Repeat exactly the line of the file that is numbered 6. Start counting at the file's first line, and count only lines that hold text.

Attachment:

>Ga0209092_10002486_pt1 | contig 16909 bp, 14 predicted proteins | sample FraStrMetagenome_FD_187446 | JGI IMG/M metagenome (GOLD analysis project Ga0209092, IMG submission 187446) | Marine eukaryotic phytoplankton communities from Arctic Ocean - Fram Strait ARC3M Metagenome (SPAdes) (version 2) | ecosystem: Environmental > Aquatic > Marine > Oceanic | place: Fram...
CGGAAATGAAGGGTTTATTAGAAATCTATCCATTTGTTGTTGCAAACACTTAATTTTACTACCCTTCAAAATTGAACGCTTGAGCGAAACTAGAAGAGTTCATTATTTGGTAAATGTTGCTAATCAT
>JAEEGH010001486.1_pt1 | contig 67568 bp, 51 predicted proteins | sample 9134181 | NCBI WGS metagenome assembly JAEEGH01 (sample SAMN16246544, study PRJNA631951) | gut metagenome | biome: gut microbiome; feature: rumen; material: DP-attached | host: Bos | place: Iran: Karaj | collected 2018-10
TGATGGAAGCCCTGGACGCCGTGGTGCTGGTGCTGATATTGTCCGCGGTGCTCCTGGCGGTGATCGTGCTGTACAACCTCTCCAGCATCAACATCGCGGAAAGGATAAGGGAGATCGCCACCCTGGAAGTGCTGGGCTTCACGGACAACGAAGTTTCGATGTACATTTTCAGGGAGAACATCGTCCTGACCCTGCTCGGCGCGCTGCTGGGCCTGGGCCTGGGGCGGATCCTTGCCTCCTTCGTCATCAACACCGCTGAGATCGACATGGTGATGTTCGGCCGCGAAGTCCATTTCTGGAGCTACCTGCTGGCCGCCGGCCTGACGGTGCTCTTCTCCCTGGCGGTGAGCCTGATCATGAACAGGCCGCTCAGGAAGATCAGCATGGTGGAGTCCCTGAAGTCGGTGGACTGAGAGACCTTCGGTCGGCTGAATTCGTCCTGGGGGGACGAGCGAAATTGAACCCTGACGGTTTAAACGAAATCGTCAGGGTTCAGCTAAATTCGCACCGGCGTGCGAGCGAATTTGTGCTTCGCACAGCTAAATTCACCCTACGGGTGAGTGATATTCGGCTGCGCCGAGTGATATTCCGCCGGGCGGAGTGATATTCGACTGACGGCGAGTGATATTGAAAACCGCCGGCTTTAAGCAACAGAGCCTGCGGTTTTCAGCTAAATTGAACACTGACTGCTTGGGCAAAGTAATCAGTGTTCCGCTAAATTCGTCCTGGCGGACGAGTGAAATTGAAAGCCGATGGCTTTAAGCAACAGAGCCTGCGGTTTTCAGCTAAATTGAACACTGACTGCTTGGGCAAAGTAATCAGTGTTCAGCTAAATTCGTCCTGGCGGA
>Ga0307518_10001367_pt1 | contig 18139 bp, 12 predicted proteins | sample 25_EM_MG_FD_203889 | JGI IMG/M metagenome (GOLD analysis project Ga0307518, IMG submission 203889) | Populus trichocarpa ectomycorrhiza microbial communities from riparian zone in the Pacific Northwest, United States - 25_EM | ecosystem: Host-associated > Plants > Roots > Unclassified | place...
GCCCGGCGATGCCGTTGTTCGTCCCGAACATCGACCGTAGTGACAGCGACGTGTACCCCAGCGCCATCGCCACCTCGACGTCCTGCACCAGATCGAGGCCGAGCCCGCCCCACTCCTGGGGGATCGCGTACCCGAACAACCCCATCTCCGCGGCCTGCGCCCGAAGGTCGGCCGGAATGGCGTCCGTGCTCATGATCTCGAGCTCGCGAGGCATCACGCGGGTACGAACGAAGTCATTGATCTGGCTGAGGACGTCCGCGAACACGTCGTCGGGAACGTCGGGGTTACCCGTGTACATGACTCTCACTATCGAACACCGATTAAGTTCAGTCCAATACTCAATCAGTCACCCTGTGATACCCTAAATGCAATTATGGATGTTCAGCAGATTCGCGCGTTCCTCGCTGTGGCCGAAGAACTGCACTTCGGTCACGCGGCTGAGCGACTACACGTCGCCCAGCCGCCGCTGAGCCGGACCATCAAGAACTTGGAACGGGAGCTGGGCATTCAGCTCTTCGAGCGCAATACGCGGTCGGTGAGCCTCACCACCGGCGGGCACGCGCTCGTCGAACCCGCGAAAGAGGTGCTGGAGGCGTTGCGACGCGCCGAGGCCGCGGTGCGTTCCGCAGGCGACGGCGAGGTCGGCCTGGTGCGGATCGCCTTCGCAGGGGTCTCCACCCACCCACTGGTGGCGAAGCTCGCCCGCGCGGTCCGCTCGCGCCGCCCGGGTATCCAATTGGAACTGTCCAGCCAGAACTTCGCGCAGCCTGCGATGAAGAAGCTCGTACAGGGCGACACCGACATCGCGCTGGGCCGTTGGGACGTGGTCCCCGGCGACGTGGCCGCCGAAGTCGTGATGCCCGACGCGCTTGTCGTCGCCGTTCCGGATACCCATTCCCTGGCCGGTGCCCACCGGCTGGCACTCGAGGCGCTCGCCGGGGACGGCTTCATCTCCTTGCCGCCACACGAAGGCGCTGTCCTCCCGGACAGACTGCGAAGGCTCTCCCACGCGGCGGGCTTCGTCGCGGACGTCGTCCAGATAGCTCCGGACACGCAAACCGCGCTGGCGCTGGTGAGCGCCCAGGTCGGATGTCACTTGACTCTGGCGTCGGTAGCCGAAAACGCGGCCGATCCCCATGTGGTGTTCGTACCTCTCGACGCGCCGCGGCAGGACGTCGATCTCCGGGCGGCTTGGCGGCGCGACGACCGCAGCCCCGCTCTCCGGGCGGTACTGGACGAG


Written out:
GCCCGGCGATGCCGTTGTTCGTCCCGAACATCGACCGTAGTGACAGCGACGTGTACCCCAGCGCCATCGCCACCTCGACGTCCTGCACCAGATCGAGGCCGAGCCCGCCCCACTCCTGGGGGATCGCGTACCCGAACAACCCCATCTCCGCGGCCTGCGCCCGAAGGTCGGCCGGAATGGCGTCCGTGCTCATGATCTCGAGCTCGCGAGGCATCACGCGGGTACGAACGAAGTCATTGATCTGGCTGAGGACGTCCGCGAACACGTCGTCGGGAACGTCGGGGTTACCCGTGTACATGACTCTCACTATCGAACACCGATTAAGTTCAGTCCAATACTCAATCAGTCACCCTGTGATACCCTAAATGCAATTATGGATGTTCAGCAGATTCGCGCGTTCCTCGCTGTGGCCGAAGAACTGCACTTCGGTCACGCGGCTGAGCGACTACACGTCGCCCAGCCGCCGCTGAGCCGGACCATCAAGAACTTGGAACGGGAGCTGGGCATTCAGCTCTTCGAGCGCAATACGCGGTCGGTGAGCCTCACCACCGGCGGGCACGCGCTCGTCGAACCCGCGAAAGAGGTGCTGGAGGCGTTGCGACGCGCCGAGGCCGCGGTGCGTTCCGCAGGCGACGGCGAGGTCGGCCTGGTGCGGATCGCCTTCGCAGGGGTCTCCACCCACCCACTGGTGGCGAAGCTCGCCCGCGCGGTCCGCTCGCGCCGCCCGGGTATCCAATTGGAACTGTCCAGCCAGAACTTCGCGCAGCCTGCGATGAAGAAGCTCGTACAGGGCGACACCGACATCGCGCTGGGCCGTTGGGACGTGGTCCCCGGCGACGTGGCCGCCGAAGTCGTGATGCCCGACGCGCTTGTCGTCGCCGTTCCGGATACCCATTCCCTGGCCGGTGCCCACCGGCTGGCACTCGAGGCGCTCGCCGGGGACGGCTTCATCTCCTTGCCGCCACACGAAGGCGCTGTCCTCCCGGACAGACTGCGAAGGCTCTCCCACGCGGCGGGCTTCGTCGCGGACGTCGTCCAGATAGCTCCGGACACGCAAACCGCGCTGGCGCTGGTGAGCGCCCAGGTCGGATGTCACTTGACTCTGGCGTCGGTAGCCGAAAACGCGGCCGATCCCCATGTGGTGTTCGTACCTCTCGACGCGCCGCGGCAGGACGTCGATCTCCGGGCGGCTTGGCGGCGCGACGACCGCAGCCCCGCTCTCCGGGCGGTACTGGACGAG